Fact-Checking The CNN Debate
Glenn Kessler puts things in order.
Mitt Romney: “Four [Bain investments] in particular created 120,000 jobs as of today. We started them years ago. They’ve grown well beyond the time I was there, to 120,000 people that have been employed by those enterprises. There are others we’ve been with, some of which have lost jobs. People have evaluated that since — well, since I ran four years ago, when I ran for governor. And those that have been documented to have lost jobs lost about 10,000 jobs.”
Fact: Romney’s math gets a little funny here. In defending his tenure at Bain, he focuses on four companies that now employ 120,000, even though Bain’s investment ended years ago. His number of 10,000 jobs appears to mostly count losses when Bain owned the companies, or shortly after it sold them. But it is really an apples and oranges accounting.
In any case, Romney’s role at Bain was not to create jobs but to provide for good returns for his investors.
Santorum: I was talking to a state official the other day in Iowa that told me that the state of Iowa is being fined because they’re not signing up enough people on to the Medicaid program.
Fact: Santorum has made this puzzling comment before. ABC News investigated and found there was little to it.
Santorum: “The president of the United States can’t cut one penny out of the social welfare system and he wants to cut a trillion dollars out of our military and hit our veterans and that’s disgusting.”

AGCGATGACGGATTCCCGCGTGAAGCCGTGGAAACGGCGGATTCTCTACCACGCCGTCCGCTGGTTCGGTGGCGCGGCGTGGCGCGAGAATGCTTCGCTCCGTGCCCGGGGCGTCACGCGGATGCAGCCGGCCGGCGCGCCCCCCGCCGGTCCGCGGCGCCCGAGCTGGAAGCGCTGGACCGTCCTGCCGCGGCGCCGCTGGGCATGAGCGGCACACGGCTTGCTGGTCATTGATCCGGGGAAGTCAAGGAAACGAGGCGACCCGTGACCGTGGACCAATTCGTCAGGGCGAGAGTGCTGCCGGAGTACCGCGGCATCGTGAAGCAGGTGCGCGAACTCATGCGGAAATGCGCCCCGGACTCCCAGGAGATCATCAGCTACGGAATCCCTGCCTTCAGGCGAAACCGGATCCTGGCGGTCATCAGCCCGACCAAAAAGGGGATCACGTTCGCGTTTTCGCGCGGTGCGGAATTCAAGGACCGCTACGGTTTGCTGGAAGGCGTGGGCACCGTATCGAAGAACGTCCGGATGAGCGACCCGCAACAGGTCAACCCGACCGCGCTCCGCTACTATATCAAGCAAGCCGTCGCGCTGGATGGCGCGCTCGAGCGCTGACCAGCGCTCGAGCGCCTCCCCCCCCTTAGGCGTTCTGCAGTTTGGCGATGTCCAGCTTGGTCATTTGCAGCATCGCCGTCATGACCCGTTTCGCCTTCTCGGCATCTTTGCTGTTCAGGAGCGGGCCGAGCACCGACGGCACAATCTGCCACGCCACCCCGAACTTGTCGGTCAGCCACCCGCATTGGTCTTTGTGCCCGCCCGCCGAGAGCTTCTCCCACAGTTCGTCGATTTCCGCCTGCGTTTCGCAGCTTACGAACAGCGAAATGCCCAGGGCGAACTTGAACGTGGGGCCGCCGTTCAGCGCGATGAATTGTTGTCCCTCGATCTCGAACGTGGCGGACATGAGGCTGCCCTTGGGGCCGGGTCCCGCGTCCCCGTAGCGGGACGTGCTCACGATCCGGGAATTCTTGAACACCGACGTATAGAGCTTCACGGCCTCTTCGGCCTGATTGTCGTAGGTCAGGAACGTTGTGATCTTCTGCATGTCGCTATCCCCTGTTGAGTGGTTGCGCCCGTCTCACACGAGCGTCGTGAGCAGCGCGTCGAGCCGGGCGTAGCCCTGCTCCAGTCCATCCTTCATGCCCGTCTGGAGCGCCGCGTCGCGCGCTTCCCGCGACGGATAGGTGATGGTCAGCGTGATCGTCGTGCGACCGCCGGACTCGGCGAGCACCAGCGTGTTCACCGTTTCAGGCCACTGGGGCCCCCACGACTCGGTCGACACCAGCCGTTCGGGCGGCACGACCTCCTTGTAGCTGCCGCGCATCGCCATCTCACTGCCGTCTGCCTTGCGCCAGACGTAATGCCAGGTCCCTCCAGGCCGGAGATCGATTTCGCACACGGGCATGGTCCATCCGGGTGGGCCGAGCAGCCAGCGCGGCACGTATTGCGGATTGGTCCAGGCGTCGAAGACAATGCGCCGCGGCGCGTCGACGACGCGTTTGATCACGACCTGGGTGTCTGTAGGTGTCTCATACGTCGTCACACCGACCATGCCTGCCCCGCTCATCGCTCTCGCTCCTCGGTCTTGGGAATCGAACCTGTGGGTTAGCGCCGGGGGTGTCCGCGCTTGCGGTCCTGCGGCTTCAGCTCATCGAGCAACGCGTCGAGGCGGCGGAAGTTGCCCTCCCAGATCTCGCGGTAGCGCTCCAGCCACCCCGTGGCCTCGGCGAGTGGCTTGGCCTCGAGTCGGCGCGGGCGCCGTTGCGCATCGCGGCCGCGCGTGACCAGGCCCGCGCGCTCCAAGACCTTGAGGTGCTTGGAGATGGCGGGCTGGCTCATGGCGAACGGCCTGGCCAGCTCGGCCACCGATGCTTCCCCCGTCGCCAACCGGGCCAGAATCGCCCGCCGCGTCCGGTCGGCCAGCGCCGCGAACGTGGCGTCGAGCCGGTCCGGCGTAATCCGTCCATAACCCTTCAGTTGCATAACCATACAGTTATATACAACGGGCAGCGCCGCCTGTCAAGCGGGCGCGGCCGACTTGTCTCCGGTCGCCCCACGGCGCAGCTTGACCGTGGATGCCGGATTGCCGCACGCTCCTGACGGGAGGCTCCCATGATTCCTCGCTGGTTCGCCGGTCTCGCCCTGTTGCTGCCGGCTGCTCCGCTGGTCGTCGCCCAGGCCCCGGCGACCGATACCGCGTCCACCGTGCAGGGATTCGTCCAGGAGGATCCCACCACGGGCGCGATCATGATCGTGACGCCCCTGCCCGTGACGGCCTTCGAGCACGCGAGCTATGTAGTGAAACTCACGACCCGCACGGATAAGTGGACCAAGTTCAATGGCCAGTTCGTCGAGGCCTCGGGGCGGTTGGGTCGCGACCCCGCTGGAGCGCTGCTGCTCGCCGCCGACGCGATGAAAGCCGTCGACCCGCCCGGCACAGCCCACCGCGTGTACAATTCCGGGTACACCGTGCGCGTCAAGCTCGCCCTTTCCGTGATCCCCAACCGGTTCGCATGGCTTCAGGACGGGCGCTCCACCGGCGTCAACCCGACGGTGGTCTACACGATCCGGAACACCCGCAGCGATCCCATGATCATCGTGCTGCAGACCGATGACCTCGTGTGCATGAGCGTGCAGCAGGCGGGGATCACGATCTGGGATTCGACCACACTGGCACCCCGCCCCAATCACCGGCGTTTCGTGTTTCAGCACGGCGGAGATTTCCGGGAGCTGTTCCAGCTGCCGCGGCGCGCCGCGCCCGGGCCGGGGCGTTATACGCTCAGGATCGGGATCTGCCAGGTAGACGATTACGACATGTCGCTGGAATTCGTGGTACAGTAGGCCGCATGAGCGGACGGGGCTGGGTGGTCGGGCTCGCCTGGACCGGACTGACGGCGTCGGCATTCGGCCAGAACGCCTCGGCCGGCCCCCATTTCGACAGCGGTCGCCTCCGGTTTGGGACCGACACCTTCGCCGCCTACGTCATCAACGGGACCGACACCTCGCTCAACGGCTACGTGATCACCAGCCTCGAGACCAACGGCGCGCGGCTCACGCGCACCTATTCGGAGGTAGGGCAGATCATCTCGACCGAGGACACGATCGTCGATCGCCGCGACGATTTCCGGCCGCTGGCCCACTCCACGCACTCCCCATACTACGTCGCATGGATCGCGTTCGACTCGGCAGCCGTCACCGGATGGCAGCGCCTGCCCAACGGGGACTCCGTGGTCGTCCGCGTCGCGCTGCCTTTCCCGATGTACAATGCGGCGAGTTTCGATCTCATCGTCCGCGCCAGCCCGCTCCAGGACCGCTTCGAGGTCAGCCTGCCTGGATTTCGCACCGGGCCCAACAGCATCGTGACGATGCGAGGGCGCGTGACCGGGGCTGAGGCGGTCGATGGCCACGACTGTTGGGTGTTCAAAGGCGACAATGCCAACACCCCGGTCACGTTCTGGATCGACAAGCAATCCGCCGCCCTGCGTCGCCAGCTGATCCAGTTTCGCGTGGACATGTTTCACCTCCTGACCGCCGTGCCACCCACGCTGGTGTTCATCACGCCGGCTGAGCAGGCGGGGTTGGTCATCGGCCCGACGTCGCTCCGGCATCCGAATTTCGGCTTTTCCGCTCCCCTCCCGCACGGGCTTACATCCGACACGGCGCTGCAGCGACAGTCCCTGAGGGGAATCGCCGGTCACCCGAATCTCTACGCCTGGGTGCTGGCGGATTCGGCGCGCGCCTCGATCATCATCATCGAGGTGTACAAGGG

Fact: This is incorrect. The $1 trillion figure is the result of a budget deal reached between President Obama and the Republican leadership in Congress, and is supposed to be imposed next year because a special congressional committee could not reach agreement on how to cut overall spending.
Romney: The Obama plan is “a 2,700-page massive tax increase, Medicare-cutting monster.”
Fact: Here, the former governor melds together two of his favorite, but misleading, talking points. The size of the health care law actually tells you very little, and the number of pages is inflated because Congress had to pass two bills for parliamentary reasons. (There were also non-health care related items in the bill.)
The actual consolidated bill is much smaller, probably about 907 pages.
As we have previously examined, the claim of “cutting” Medicare is dubious too. If the cuts were so bad, why have virtually all of them been adopted in the House GOP budget?
Romney: “While we’ve got $15 trillion of debt, he said, ‘Look, I’m going to put another $1 trillion of debt for Obamacare.’”
Fact: Actually, the Congressional Budget Office said that the health care law would slightly reduce the deficit. Romney is only counting the cost side, not the tax increases or budget savings designed to make it more or less revenue neutral in the first ten years.Click here for reuse options!
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